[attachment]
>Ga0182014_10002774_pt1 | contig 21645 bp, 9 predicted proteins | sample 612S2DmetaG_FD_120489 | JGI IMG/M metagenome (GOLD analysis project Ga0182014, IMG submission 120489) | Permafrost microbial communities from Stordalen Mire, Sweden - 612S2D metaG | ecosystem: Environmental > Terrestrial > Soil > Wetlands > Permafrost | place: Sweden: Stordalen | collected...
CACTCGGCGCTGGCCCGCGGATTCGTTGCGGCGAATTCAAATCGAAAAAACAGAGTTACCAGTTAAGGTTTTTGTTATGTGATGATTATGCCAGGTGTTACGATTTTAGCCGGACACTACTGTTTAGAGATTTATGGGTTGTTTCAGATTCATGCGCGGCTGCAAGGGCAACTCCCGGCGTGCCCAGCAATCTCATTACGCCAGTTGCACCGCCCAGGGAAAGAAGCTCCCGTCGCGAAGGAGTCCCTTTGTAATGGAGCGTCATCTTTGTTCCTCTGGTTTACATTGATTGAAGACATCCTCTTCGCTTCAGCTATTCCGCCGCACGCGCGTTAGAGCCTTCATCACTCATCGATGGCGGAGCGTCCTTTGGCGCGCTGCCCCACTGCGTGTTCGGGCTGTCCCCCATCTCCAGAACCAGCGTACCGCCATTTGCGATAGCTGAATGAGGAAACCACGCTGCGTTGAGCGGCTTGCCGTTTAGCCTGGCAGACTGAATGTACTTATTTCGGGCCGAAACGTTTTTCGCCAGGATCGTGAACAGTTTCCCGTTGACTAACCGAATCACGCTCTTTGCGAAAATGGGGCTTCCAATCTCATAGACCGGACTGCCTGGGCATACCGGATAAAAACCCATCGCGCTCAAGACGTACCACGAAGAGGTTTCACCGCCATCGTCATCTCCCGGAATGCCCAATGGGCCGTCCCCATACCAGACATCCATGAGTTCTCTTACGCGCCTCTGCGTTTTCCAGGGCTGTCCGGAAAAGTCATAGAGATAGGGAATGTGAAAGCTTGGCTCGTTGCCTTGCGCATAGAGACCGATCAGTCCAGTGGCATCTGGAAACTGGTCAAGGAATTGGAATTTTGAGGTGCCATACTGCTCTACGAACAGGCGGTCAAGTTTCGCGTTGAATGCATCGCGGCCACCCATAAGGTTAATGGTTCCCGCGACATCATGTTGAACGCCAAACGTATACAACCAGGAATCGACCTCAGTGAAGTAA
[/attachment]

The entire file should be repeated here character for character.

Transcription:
>Ga0182014_10002774_pt1 | contig 21645 bp, 9 predicted proteins | sample 612S2DmetaG_FD_120489 | JGI IMG/M metagenome (GOLD analysis project Ga0182014, IMG submission 120489) | Permafrost microbial communities from Stordalen Mire, Sweden - 612S2D metaG | ecosystem: Environmental > Terrestrial > Soil > Wetlands > Permafrost | place: Sweden: Stordalen | collected...
CACTCGGCGCTGGCCCGCGGATTCGTTGCGGCGAATTCAAATCGAAAAAACAGAGTTACCAGTTAAGGTTTTTGTTATGTGATGATTATGCCAGGTGTTACGATTTTAGCCGGACACTACTGTTTAGAGATTTATGGGTTGTTTCAGATTCATGCGCGGCTGCAAGGGCAACTCCCGGCGTGCCCAGCAATCTCATTACGCCAGTTGCACCGCCCAGGGAAAGAAGCTCCCGTCGCGAAGGAGTCCCTTTGTAATGGAGCGTCATCTTTGTTCCTCTGGTTTACATTGATTGAAGACATCCTCTTCGCTTCAGCTATTCCGCCGCACGCGCGTTAGAGCCTTCATCACTCATCGATGGCGGAGCGTCCTTTGGCGCGCTGCCCCACTGCGTGTTCGGGCTGTCCCCCATCTCCAGAACCAGCGTACCGCCATTTGCGATAGCTGAATGAGGAAACCACGCTGCGTTGAGCGGCTTGCCGTTTAGCCTGGCAGACTGAATGTACTTATTTCGGGCCGAAACGTTTTTCGCCAGGATCGTGAACAGTTTCCCGTTGACTAACCGAATCACGCTCTTTGCGAAAATGGGGCTTCCAATCTCATAGACCGGACTGCCTGGGCATACCGGATAAAAACCCATCGCGCTCAAGACGTACCACGAAGAGGTTTCACCGCCATCGTCATCTCCCGGAATGCCCAATGGGCCGTCCCCATACCAGACATCCATGAGTTCTCTTACGCGCCTCTGCGTTTTCCAGGGCTGTCCGGAAAAGTCATAGAGATAGGGAATGTGAAAGCTTGGCTCGTTGCCTTGCGCATAGAGACCGATCAGTCCAGTGGCATCTGGAAACTGGTCAAGGAATTGGAATTTTGAGGTGCCATACTGCTCTACGAACAGGCGGTCAAGTTTCGCGTTGAATGCATCGCGGCCACCCATAAGGTTAATGGTTCCCGCGACATCATGTTGAACGCCAAACGTATACAACCAGGAATCGACCTCAGTGAAGTAA